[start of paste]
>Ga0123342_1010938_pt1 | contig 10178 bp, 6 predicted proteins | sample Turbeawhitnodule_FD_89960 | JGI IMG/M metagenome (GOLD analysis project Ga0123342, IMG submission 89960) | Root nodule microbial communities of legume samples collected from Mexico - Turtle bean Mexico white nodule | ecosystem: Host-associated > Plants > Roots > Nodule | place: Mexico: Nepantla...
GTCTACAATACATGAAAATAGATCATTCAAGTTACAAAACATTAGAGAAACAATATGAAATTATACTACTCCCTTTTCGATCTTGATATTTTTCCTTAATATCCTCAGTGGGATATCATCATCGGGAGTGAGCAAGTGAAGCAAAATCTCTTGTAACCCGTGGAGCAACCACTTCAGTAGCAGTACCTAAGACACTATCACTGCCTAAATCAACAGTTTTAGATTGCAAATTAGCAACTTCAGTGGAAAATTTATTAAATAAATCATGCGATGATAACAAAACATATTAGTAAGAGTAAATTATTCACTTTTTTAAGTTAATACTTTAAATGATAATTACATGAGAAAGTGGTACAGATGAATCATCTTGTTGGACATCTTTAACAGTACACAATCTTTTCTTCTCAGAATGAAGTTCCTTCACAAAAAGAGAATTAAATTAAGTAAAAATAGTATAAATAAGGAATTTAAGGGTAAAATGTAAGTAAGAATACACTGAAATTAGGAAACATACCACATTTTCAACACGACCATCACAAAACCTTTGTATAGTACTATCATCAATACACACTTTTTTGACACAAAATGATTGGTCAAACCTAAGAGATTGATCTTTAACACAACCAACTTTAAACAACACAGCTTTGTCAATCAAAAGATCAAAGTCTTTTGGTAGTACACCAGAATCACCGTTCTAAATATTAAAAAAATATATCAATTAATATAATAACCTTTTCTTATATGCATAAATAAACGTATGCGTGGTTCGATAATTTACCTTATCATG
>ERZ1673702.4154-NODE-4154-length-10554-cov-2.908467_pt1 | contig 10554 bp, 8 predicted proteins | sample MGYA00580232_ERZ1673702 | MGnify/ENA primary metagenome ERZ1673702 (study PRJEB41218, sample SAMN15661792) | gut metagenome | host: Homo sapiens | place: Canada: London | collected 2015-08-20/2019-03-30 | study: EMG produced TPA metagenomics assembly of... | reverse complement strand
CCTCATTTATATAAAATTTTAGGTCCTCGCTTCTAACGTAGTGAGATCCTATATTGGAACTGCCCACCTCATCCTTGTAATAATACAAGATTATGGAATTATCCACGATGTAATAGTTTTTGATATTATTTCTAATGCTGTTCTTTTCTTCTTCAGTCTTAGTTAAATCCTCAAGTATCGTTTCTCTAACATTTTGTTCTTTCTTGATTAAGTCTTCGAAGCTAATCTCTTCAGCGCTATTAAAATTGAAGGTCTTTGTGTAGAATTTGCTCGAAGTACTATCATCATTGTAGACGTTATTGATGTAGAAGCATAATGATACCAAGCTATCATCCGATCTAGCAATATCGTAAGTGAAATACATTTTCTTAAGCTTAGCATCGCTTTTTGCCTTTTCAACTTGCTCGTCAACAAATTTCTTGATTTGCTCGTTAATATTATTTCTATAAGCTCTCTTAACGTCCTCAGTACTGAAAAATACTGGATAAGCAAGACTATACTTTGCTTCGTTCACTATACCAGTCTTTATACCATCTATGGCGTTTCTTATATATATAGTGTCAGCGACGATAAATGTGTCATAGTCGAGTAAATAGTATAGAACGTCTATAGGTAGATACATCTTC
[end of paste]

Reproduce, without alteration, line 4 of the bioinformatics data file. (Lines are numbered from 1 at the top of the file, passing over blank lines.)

CCTCATTTATATAAAATTTTAGGTCCTCGCTTCTAACGTAGTGAGATCCTATATTGGAACTGCCCACCTCATCCTTGTAATAATACAAGATTATGGAATTATCCACGATGTAATAGTTTTTGATATTATTTCTAATGCTGTTCTTTTCTTCTTCAGTCTTAGTTAAATCCTCAAGTATCGTTTCTCTAACATTTTGTTCTTTCTTGATTAAGTCTTCGAAGCTAATCTCTTCAGCGCTATTAAAATTGAAGGTCTTTGTGTAGAATTTGCTCGAAGTACTATCATCATTGTAGACGTTATTGATGTAGAAGCATAATGATACCAAGCTATCATCCGATCTAGCAATATCGTAAGTGAAATACATTTTCTTAAGCTTAGCATCGCTTTTTGCCTTTTCAACTTGCTCGTCAACAAATTTCTTGATTTGCTCGTTAATATTATTTCTATAAGCTCTCTTAACGTCCTCAGTACTGAAAAATACTGGATAAGCAAGACTATACTTTGCTTCGTTCACTATACCAGTCTTTATACCATCTATGGCGTTTCTTATATATATAGTGTCAGCGACGATAAATGTGTCATAGTCGAGTAAATAGTATAGAACGTCTATAGGTAGATACATCTTC